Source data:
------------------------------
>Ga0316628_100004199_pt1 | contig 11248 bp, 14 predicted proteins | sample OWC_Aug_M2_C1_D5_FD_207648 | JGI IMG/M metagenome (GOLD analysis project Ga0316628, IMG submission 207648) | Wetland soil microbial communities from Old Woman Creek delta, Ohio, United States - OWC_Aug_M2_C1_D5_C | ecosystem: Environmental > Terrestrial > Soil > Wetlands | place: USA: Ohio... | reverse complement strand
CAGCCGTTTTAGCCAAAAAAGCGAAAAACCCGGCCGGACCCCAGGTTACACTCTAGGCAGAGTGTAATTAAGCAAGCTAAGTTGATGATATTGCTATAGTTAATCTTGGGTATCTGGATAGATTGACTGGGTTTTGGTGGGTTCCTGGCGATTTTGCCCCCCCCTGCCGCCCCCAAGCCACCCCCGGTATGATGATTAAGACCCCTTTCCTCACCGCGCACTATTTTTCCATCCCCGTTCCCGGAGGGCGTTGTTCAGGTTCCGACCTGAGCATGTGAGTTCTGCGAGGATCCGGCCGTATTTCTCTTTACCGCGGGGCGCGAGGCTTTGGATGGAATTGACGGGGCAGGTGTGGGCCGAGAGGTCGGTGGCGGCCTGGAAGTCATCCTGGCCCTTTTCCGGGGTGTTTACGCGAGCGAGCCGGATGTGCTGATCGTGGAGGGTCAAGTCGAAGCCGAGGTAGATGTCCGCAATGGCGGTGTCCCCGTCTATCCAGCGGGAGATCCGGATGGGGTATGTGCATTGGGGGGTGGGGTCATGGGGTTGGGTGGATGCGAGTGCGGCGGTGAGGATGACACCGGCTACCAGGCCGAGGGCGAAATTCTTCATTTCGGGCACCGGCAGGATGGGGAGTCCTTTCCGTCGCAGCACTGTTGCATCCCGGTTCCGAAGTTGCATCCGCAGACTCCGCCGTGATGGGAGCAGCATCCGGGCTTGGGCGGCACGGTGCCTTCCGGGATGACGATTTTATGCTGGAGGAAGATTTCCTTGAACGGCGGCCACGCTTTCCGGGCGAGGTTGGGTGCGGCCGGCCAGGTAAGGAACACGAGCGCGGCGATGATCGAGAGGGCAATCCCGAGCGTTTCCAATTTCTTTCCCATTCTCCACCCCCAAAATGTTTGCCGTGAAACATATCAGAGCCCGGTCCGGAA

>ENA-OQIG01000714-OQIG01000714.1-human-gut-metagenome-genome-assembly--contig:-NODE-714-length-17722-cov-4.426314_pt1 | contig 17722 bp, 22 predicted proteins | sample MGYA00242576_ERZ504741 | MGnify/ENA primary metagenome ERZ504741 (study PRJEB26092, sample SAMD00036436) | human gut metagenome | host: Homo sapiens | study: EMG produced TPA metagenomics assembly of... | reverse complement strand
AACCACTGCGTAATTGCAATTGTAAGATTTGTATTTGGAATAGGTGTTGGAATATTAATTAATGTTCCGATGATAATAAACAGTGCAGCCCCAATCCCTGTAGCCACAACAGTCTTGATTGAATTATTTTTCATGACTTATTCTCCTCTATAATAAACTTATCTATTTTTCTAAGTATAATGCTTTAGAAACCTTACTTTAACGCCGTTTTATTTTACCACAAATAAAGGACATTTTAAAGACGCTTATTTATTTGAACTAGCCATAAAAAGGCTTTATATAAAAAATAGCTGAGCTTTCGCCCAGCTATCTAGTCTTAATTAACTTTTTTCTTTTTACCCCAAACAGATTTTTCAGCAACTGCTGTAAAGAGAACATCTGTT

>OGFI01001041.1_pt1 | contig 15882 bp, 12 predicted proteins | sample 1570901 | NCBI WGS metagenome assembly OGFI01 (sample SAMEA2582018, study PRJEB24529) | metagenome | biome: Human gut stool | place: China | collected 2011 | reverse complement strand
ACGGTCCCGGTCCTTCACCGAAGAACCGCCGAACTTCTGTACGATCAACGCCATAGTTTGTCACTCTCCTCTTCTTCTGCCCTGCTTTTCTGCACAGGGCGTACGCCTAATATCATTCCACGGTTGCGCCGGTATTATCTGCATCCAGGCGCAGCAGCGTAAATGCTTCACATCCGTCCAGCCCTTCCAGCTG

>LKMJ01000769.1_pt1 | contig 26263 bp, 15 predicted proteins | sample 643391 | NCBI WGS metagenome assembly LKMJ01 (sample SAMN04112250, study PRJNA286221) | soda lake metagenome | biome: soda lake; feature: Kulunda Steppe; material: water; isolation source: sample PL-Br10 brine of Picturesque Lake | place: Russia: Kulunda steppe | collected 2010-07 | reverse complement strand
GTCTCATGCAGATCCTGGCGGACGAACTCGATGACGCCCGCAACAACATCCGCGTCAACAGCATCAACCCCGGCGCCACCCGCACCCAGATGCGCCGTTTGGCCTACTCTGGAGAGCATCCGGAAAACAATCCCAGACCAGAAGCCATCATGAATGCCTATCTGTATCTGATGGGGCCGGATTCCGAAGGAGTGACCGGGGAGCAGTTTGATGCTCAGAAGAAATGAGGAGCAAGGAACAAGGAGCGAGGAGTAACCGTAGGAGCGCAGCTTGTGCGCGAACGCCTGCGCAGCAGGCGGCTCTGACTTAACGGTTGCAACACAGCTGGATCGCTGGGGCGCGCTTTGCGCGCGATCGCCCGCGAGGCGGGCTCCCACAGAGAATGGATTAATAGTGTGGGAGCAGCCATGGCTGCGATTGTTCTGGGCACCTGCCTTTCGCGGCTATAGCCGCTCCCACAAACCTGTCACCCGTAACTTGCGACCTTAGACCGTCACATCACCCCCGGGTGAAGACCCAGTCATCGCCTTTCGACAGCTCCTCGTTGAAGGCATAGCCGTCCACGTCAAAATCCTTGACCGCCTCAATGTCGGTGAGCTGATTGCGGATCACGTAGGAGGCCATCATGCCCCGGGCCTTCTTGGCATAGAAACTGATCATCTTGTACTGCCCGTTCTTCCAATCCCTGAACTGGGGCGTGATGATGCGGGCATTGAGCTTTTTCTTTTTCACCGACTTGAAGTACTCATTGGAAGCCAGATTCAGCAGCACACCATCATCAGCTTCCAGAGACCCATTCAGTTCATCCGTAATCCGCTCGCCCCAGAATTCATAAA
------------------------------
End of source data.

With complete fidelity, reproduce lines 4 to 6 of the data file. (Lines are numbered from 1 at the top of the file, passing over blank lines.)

AACCACTGCGTAATTGCAATTGTAAGATTTGTATTTGGAATAGGTGTTGGAATATTAATTAATGTTCCGATGATAATAAACAGTGCAGCCCCAATCCCTGTAGCCACAACAGTCTTGATTGAATTATTTTTCATGACTTATTCTCCTCTATAATAAACTTATCTATTTTTCTAAGTATAATGCTTTAGAAACCTTACTTTAACGCCGTTTTATTTTACCACAAATAAAGGACATTTTAAAGACGCTTATTTATTTGAACTAGCCATAAAAAGGCTTTATATAAAAAATAGCTGAGCTTTCGCCCAGCTATCTAGTCTTAATTAACTTTTTTCTTTTTACCCCAAACAGATTTTTCAGCAACTGCTGTAAAGAGAACATCTGTT

>OGFI01001041.1_pt1 | contig 15882 bp, 12 predicted proteins | sample 1570901 | NCBI WGS metagenome assembly OGFI01 (sample SAMEA2582018, study PRJEB24529) | metagenome | biome: Human gut stool | place: China | collected 2011 | reverse complement strand
ACGGTCCCGGTCCTTCACCGAAGAACCGCCGAACTTCTGTACGATCAACGCCATAGTTTGTCACTCTCCTCTTCTTCTGCCCTGCTTTTCTGCACAGGGCGTACGCCTAATATCATTCCACGGTTGCGCCGGTATTATCTGCATCCAGGCGCAGCAGCGTAAATGCTTCACATCCGTCCAGCCCTTCCAGCTG